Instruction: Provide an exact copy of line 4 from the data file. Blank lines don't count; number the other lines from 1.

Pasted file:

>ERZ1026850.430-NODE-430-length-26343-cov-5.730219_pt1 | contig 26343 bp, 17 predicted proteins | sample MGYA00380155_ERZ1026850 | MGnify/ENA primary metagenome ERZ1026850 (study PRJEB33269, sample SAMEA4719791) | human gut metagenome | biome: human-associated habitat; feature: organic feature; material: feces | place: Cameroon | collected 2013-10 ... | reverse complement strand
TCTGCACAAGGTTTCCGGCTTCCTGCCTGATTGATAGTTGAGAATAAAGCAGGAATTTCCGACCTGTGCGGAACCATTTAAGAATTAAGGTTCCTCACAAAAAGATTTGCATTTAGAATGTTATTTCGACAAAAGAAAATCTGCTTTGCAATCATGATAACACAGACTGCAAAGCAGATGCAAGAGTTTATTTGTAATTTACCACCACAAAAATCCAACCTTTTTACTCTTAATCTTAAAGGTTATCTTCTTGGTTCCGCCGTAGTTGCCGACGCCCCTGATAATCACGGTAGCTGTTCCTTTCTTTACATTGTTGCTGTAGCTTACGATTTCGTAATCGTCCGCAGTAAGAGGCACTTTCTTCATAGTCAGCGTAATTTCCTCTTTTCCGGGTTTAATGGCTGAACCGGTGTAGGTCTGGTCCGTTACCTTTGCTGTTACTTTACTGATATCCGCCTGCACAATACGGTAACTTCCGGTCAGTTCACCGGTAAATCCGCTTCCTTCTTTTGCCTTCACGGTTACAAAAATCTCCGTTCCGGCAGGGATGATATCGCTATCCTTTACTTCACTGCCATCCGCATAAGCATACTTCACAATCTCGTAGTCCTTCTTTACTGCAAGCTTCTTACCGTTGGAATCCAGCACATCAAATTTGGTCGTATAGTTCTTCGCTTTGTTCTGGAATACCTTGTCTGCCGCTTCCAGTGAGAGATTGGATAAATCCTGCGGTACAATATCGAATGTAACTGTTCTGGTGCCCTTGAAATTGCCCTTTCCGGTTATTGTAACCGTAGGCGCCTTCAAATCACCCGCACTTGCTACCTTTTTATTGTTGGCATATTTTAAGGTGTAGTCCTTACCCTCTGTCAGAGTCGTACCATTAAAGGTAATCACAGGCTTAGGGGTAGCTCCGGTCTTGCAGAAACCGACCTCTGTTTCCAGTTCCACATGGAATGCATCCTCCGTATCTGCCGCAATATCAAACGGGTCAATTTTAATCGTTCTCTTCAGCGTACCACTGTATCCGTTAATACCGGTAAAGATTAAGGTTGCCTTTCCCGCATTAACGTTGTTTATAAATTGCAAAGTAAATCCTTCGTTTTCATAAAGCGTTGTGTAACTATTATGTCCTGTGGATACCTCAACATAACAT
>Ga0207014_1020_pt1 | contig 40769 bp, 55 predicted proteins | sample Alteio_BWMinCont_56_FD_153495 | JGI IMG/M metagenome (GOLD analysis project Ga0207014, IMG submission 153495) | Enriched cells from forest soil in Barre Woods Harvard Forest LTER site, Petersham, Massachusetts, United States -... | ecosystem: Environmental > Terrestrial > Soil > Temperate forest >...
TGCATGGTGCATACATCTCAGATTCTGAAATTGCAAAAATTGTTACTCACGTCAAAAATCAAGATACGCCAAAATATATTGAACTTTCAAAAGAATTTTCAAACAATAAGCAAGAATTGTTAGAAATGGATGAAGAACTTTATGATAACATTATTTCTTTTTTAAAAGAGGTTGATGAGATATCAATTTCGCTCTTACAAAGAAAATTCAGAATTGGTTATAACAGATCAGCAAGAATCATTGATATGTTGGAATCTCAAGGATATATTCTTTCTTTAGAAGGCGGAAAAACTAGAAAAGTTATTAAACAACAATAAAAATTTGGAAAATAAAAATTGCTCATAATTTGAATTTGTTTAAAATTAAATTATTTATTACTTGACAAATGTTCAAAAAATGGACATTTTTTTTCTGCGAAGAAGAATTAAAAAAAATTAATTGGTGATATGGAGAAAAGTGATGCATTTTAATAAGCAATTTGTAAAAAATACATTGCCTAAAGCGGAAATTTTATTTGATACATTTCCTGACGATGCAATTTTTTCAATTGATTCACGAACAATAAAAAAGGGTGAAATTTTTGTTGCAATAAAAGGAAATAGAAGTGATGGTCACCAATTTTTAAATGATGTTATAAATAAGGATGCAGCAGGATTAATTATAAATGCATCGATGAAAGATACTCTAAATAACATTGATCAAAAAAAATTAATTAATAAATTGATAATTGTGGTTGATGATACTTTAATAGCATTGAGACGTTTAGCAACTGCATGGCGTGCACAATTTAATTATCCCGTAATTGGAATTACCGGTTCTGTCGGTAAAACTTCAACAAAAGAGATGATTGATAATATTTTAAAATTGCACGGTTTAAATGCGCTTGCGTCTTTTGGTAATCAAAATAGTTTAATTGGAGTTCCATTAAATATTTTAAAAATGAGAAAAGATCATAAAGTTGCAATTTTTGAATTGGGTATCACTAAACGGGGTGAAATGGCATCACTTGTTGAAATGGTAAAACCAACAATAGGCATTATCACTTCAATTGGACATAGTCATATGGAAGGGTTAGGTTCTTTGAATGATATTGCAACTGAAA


TGCATGGTGCATACATCTCAGATTCTGAAATTGCAAAAATTGTTACTCACGTCAAAAATCAAGATACGCCAAAATATATTGAACTTTCAAAAGAATTTTCAAACAATAAGCAAGAATTGTTAGAAATGGATGAAGAACTTTATGATAACATTATTTCTTTTTTAAAAGAGGTTGATGAGATATCAATTTCGCTCTTACAAAGAAAATTCAGAATTGGTTATAACAGATCAGCAAGAATCATTGATATGTTGGAATCTCAAGGATATATTCTTTCTTTAGAAGGCGGAAAAACTAGAAAAGTTATTAAACAACAATAAAAATTTGGAAAATAAAAATTGCTCATAATTTGAATTTGTTTAAAATTAAATTATTTATTACTTGACAAATGTTCAAAAAATGGACATTTTTTTTCTGCGAAGAAGAATTAAAAAAAATTAATTGGTGATATGGAGAAAAGTGATGCATTTTAATAAGCAATTTGTAAAAAATACATTGCCTAAAGCGGAAATTTTATTTGATACATTTCCTGACGATGCAATTTTTTCAATTGATTCACGAACAATAAAAAAGGGTGAAATTTTTGTTGCAATAAAAGGAAATAGAAGTGATGGTCACCAATTTTTAAATGATGTTATAAATAAGGATGCAGCAGGATTAATTATAAATGCATCGATGAAAGATACTCTAAATAACATTGATCAAAAAAAATTAATTAATAAATTGATAATTGTGGTTGATGATACTTTAATAGCATTGAGACGTTTAGCAACTGCATGGCGTGCACAATTTAATTATCCCGTAATTGGAATTACCGGTTCTGTCGGTAAAACTTCAACAAAAGAGATGATTGATAATATTTTAAAATTGCACGGTTTAAATGCGCTTGCGTCTTTTGGTAATCAAAATAGTTTAATTGGAGTTCCATTAAATATTTTAAAAATGAGAAAAGATCATAAAGTTGCAATTTTTGAATTGGGTATCACTAAACGGGGTGAAATGGCATCACTTGTTGAAATGGTAAAACCAACAATAGGCATTATCACTTCAATTGGACATAGTCATATGGAAGGGTTAGGTTCTTTGAATGATATTGCAACTGAAA